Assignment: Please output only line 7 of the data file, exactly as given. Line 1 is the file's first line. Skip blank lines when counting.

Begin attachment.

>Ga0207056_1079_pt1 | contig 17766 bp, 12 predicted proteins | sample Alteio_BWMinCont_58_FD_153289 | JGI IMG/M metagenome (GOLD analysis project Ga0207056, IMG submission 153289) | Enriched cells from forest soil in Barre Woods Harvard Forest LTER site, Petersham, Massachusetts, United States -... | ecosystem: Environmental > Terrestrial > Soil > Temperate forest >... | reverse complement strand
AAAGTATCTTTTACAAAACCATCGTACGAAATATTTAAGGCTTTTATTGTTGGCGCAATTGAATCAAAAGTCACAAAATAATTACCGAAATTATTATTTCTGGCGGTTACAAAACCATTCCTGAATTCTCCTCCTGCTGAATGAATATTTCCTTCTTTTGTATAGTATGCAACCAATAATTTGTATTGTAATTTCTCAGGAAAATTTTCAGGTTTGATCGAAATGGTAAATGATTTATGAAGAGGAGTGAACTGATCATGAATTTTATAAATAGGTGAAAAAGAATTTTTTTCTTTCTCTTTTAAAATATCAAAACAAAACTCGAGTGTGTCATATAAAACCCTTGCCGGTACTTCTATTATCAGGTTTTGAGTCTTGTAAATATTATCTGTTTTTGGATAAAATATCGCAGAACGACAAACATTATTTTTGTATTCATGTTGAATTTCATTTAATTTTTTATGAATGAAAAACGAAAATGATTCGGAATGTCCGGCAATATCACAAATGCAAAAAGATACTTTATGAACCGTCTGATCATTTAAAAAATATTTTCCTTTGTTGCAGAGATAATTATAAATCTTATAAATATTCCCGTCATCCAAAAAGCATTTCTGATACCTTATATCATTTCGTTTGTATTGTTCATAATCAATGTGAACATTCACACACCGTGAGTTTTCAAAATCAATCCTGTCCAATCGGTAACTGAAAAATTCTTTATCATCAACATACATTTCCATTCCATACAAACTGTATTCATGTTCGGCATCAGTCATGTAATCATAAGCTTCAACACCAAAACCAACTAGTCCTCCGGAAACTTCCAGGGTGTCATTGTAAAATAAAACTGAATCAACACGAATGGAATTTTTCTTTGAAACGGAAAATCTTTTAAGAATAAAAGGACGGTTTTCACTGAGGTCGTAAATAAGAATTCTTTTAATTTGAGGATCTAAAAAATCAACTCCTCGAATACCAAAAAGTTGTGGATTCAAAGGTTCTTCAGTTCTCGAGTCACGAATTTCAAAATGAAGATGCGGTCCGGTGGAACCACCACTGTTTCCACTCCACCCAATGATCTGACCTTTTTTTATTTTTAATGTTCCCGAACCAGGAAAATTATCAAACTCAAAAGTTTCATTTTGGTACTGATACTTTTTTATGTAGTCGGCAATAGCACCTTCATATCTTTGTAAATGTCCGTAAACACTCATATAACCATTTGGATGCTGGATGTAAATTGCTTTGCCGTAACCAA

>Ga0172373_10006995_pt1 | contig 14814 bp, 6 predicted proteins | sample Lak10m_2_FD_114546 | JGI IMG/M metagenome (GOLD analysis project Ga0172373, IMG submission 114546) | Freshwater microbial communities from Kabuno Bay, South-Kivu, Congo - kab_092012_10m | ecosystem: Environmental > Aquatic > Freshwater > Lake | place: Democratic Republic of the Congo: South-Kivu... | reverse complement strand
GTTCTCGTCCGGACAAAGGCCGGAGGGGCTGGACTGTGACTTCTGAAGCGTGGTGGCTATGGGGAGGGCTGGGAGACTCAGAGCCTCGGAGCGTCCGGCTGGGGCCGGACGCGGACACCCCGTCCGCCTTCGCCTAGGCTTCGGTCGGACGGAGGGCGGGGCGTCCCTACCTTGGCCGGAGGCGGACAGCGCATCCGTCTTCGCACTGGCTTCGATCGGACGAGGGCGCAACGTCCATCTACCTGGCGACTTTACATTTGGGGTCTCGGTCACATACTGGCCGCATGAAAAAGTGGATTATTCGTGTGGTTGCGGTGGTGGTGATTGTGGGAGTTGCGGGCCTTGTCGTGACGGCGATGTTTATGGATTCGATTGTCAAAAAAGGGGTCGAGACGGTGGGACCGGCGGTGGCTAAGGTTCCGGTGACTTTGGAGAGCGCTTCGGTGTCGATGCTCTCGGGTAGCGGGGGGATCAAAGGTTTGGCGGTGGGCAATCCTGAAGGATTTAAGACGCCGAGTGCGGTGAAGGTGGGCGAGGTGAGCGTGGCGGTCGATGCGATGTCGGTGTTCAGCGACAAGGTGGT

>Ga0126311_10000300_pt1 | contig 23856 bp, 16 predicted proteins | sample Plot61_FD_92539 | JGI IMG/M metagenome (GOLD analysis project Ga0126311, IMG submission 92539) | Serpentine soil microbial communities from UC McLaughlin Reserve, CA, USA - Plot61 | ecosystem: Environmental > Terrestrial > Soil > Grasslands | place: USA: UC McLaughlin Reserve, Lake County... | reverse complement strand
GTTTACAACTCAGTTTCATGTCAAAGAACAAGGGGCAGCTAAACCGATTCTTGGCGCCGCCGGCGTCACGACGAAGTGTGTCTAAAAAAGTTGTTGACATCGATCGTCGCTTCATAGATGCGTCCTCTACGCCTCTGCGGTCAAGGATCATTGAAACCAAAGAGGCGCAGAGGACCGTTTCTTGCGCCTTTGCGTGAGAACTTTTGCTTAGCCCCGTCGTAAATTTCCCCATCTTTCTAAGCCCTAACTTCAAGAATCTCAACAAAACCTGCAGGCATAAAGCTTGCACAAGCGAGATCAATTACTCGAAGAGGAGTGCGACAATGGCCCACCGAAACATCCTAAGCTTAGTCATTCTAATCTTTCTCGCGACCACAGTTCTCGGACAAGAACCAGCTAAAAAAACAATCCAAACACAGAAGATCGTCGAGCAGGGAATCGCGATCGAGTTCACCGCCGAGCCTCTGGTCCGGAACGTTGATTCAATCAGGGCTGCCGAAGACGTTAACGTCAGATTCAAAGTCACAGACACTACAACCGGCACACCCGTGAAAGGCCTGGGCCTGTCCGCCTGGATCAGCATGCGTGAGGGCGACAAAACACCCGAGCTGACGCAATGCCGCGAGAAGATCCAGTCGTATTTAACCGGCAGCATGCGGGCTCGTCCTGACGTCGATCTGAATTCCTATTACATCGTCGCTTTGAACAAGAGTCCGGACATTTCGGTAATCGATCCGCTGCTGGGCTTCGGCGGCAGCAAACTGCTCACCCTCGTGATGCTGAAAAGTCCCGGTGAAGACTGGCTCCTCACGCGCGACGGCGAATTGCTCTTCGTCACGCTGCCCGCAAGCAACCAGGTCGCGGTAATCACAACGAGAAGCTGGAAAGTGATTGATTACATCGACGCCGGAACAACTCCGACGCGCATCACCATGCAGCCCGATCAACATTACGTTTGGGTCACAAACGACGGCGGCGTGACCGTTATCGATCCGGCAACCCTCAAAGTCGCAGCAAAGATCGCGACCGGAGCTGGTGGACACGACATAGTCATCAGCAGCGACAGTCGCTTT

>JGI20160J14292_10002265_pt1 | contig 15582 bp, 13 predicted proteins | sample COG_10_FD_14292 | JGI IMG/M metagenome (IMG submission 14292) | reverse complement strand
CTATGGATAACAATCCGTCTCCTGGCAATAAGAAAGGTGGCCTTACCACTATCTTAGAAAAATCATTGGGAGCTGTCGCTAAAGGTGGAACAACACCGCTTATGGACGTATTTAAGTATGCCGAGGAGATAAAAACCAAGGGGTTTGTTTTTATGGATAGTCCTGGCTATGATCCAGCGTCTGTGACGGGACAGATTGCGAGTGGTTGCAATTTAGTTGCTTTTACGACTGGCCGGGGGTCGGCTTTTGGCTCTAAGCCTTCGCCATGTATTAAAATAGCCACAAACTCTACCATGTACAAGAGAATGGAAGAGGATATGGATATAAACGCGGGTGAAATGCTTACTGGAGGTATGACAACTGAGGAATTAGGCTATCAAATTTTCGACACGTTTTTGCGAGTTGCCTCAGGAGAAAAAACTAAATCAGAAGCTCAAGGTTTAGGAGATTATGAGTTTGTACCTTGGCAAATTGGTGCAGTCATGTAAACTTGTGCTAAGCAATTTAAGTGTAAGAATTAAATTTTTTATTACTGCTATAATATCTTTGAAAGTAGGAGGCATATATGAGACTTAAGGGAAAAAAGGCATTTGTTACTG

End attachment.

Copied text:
>JGI20160J14292_10002265_pt1 | contig 15582 bp, 13 predicted proteins | sample COG_10_FD_14292 | JGI IMG/M metagenome (IMG submission 14292) | reverse complement strand